The study was aimed at verifying the impact of different types of catchments and how small water reservoirs can be used for bottom sediment respiration, methane and carbon dioxide production.
The purpose of the study was to investigate the impact of various types of catchments and the use of small water bodies on the accumulation of organic matter, the respiratory activity of sediments, and the intensity of methane production and carbon dioxide from bottom sediments, in the case of the oxygen content of the reservoir.
The research problem is the influence of the method of development of water reservoirs with small surface area for macronutrient accumulation, biological degradability of the original substance residue (AT4 respiratory activity) and the production of methane and carbon dioxide under reduced oxygen conditions in tanks. The large variety of chemical composition of water in ponds is one of their characteristics. This composition is dependent on many factors such as: internal hydrochemical transformation, levels of water and solids from the catchment, and how they are managed (eg breeding ponds). In No-flow tanks, the concentration of components is increased and therefore they provide a good biogeochemical barrier in the protection of larger hydrological facilities (lakes, rivers).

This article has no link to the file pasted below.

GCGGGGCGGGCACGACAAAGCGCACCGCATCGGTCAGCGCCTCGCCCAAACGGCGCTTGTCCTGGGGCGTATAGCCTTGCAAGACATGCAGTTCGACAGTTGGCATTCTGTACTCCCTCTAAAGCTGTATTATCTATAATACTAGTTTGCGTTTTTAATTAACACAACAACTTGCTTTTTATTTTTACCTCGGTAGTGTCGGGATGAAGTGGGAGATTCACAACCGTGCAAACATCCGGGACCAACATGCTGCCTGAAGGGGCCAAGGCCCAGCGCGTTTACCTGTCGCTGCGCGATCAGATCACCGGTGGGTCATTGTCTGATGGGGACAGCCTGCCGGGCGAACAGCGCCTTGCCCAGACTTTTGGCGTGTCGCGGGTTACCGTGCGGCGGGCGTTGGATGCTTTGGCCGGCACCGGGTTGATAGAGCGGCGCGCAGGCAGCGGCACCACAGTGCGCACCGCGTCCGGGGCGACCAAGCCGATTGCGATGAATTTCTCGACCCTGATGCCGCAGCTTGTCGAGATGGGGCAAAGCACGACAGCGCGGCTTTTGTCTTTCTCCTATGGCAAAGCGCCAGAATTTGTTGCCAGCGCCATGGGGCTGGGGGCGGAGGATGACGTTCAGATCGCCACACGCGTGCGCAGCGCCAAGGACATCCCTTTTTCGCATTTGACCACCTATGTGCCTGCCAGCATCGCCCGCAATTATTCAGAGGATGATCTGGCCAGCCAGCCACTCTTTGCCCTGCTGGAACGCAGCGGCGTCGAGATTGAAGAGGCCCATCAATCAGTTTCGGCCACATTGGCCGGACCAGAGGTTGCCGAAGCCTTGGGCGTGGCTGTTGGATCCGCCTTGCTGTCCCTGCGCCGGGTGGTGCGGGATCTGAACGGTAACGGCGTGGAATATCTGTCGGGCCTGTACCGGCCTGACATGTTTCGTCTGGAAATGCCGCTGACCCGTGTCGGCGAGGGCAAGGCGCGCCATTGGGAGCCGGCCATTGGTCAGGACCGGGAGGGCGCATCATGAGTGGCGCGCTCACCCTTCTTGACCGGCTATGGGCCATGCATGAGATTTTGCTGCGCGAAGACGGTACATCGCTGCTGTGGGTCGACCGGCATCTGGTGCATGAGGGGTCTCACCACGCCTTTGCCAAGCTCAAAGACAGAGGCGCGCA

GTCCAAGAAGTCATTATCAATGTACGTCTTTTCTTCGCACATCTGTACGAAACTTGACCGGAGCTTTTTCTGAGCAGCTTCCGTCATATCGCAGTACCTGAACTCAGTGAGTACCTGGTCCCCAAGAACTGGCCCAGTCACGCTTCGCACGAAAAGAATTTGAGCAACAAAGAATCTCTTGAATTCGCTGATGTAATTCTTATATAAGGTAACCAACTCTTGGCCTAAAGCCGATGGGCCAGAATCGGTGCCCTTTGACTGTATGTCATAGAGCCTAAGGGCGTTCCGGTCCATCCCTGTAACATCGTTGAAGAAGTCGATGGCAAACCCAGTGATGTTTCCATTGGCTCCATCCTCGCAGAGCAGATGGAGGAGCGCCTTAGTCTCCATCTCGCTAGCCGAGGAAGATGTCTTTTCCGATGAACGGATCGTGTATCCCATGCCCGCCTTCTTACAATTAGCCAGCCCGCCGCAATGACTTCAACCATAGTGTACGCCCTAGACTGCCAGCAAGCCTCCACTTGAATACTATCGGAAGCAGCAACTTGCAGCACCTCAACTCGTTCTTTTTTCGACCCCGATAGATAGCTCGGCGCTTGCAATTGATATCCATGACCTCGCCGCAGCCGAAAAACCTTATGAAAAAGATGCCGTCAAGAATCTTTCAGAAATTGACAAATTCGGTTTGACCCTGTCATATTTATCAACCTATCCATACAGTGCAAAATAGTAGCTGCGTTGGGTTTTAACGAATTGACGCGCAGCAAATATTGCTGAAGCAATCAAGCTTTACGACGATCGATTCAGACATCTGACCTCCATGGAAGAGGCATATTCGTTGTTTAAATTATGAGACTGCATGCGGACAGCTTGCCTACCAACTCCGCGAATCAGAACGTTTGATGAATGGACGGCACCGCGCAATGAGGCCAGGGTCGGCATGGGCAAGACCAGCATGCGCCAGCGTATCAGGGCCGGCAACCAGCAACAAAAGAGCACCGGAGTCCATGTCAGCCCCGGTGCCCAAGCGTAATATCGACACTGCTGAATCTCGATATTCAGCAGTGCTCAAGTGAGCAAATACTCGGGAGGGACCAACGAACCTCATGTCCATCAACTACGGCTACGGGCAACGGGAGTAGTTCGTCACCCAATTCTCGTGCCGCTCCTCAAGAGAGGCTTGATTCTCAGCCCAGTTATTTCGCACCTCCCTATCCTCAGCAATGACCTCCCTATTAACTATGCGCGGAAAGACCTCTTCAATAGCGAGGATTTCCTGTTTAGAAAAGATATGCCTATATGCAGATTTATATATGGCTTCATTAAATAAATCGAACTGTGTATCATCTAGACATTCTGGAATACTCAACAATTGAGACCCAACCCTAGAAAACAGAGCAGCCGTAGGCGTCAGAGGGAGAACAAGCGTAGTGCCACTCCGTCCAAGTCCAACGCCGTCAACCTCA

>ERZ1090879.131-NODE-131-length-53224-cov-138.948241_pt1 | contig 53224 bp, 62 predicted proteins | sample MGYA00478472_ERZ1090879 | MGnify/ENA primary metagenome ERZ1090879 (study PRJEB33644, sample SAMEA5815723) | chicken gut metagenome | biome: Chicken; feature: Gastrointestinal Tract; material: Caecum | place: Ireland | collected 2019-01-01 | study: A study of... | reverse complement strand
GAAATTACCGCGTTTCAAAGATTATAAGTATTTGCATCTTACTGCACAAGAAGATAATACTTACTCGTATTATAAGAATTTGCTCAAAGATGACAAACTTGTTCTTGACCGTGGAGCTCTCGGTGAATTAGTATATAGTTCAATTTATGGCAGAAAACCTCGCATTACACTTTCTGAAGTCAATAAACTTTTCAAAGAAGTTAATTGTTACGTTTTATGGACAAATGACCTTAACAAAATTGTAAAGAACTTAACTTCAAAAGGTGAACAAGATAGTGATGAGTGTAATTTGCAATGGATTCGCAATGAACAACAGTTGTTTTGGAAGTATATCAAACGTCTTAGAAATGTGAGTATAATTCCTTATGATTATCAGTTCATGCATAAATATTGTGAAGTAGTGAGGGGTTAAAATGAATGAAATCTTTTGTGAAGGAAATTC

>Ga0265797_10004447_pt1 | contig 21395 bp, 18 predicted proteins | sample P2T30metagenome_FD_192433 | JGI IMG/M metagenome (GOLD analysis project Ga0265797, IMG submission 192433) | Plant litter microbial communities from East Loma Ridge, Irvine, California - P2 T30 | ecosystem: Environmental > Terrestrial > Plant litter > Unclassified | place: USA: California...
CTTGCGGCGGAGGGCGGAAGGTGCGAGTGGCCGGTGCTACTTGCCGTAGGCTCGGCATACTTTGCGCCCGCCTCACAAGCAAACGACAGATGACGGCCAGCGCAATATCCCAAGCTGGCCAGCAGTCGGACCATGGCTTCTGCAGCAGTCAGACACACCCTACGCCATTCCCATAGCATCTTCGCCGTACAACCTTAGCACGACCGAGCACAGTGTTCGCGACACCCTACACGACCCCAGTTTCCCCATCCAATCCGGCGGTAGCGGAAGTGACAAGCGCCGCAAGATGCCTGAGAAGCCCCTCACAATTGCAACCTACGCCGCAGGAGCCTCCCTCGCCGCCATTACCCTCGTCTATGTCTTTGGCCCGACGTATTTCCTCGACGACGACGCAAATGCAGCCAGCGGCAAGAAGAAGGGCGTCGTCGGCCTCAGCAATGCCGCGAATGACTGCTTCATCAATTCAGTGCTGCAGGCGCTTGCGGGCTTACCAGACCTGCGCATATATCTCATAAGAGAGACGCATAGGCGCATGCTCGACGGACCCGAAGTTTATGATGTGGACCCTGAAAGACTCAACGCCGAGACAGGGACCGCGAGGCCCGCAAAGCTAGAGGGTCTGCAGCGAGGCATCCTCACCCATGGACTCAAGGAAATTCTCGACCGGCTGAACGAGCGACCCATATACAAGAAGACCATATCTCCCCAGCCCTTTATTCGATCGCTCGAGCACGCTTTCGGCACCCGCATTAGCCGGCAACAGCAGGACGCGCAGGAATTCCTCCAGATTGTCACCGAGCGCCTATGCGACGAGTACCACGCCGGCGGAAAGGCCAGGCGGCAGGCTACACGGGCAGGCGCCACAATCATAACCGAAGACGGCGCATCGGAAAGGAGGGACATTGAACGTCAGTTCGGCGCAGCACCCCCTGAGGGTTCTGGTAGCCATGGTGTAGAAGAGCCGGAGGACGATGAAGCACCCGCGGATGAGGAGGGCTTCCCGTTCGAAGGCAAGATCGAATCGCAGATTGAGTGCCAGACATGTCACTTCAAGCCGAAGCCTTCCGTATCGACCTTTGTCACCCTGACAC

Despite many important environmental functions, these small water bodies are constantly exposed to negative influences, mainly of anthropogenic origin, and deterioration is observed from one year to another. Gradual degradation, which can lead to complete disappearance, is the greatest threat to ponds.
The eutrophication process causes great changes in aquatic ecosystems. In eutrophic waters there is a lush development of phytoplankton and its seasonal blooms. Sinice causes turbidity in the surface layer, which limits the development of shallow vegetation due to lack of light. Phytoplankton dying falls to the bottom. With a sufficient supply of oxygen, this biomass decomposes and is transformed into inorganic compounds, which again become a source of food. Lack of adequate oxygen needed to decompose biomass leads to deposition of organic matter on the bottom. In addition, anaerobic gases emit toxic gases – hydrogen sulphide and methane and amines and other amino acid decomposition products. The accumulation of more and more sludge leads to the reservoir's sinking and muddying. Oxygen deficiency leads to increased mortality of many fish species.